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Wood Pole Inspection, Treatment, and Asset Management

Wood Pole Inspection, Treatment, and Asset Management


Introduction

Utility pole asset management is an exciting market in North America that will exceed $100M in 2022. Utility poles are sourced from a variety of different materials including different wood species, painted carbon steel, galvanized carbon steel, stainless steel, and carbon fiber reinforced plastic (FRP). The goal of utility pole asset management is to extend the useful life of the asset maximize the lifetime economically and protect the personnel that maintain, continuity of service, and the end user of the supplied medium. A utility pole’s most critical area and vulnerable area is at the ground line [1]. It is common industry practice now for wood pole owners to adopt a periodic wood pole testing program and remedial ground line treatments. Historical data shows that a proactive wood pole asset management strategy reduces outages, minimizes emergency replacements and enhances customer satisfaction while providing a safer delivery system. The average lifetime of an untreated pole is approximately 30 years. Wood pole treatment has been shown to extend the pole’s life by 15 years or more. Over its lifetime, even with the additional labor and materials cost to adopt a treatment plan, the average annual cost to operate the pole decreases [1]. This article discusses the components of wood pole groundline treatment along with some application guidelines.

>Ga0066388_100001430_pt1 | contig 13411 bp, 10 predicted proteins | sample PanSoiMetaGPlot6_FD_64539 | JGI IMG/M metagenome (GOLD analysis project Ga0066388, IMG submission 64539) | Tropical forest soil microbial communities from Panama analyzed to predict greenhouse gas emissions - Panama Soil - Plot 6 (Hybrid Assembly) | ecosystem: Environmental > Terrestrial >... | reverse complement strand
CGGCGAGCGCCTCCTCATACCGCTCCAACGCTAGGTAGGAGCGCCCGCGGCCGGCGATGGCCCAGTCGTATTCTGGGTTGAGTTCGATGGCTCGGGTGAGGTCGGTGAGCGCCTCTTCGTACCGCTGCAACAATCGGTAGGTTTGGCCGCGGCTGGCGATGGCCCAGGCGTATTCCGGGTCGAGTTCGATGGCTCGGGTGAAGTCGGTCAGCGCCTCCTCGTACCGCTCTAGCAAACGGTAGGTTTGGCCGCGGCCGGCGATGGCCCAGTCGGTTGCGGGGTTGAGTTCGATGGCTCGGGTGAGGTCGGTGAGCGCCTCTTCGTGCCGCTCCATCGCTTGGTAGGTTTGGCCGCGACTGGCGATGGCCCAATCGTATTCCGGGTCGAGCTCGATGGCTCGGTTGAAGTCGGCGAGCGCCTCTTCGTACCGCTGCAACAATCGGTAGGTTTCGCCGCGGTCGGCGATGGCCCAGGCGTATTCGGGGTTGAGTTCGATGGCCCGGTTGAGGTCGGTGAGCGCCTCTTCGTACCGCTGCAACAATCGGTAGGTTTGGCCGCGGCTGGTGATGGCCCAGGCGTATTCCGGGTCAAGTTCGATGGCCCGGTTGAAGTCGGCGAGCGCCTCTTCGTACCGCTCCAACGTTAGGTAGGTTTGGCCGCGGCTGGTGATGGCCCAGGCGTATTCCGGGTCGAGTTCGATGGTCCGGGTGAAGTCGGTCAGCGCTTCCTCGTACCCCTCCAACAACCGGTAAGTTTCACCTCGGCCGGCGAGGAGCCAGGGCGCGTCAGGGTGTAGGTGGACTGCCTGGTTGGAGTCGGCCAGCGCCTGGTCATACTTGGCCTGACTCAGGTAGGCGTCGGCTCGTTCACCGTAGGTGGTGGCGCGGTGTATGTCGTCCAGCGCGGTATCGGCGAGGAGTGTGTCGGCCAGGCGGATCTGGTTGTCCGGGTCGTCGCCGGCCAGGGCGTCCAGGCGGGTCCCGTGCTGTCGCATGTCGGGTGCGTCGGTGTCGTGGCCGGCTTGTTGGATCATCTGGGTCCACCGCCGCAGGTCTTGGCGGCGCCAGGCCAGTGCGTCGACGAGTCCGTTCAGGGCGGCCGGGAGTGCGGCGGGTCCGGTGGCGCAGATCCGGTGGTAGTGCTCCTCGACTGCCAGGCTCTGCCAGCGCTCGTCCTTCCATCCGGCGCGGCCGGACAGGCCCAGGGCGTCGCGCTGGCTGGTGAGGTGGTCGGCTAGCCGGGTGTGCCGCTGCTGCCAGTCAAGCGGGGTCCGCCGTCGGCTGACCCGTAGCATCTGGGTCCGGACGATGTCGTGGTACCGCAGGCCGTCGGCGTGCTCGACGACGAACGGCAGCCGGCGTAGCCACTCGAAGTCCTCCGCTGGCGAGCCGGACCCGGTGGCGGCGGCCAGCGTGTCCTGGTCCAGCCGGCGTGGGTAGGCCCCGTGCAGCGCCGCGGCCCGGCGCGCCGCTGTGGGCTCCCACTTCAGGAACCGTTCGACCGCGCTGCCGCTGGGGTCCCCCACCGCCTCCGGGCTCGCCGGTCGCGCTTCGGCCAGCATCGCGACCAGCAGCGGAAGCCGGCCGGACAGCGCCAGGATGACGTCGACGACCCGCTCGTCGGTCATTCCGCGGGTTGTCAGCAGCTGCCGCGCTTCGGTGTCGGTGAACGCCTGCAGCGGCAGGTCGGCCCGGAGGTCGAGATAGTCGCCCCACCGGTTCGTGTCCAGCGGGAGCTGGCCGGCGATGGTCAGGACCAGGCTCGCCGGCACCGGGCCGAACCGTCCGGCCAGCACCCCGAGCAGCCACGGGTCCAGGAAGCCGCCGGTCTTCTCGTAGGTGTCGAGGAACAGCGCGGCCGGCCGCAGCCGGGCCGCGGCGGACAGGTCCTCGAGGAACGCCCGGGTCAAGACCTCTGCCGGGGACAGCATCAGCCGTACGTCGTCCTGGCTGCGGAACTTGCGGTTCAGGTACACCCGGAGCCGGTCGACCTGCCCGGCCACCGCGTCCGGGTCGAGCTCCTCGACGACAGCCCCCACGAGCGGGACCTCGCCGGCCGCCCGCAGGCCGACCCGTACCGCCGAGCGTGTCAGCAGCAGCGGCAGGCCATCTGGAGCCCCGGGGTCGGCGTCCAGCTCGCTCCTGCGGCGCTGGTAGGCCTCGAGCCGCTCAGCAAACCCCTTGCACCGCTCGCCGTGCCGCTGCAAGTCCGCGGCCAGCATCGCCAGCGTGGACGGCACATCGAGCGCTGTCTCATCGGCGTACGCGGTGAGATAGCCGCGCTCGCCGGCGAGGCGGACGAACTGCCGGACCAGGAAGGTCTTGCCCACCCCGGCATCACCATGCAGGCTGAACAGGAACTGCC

Wood Pole Groundline Decay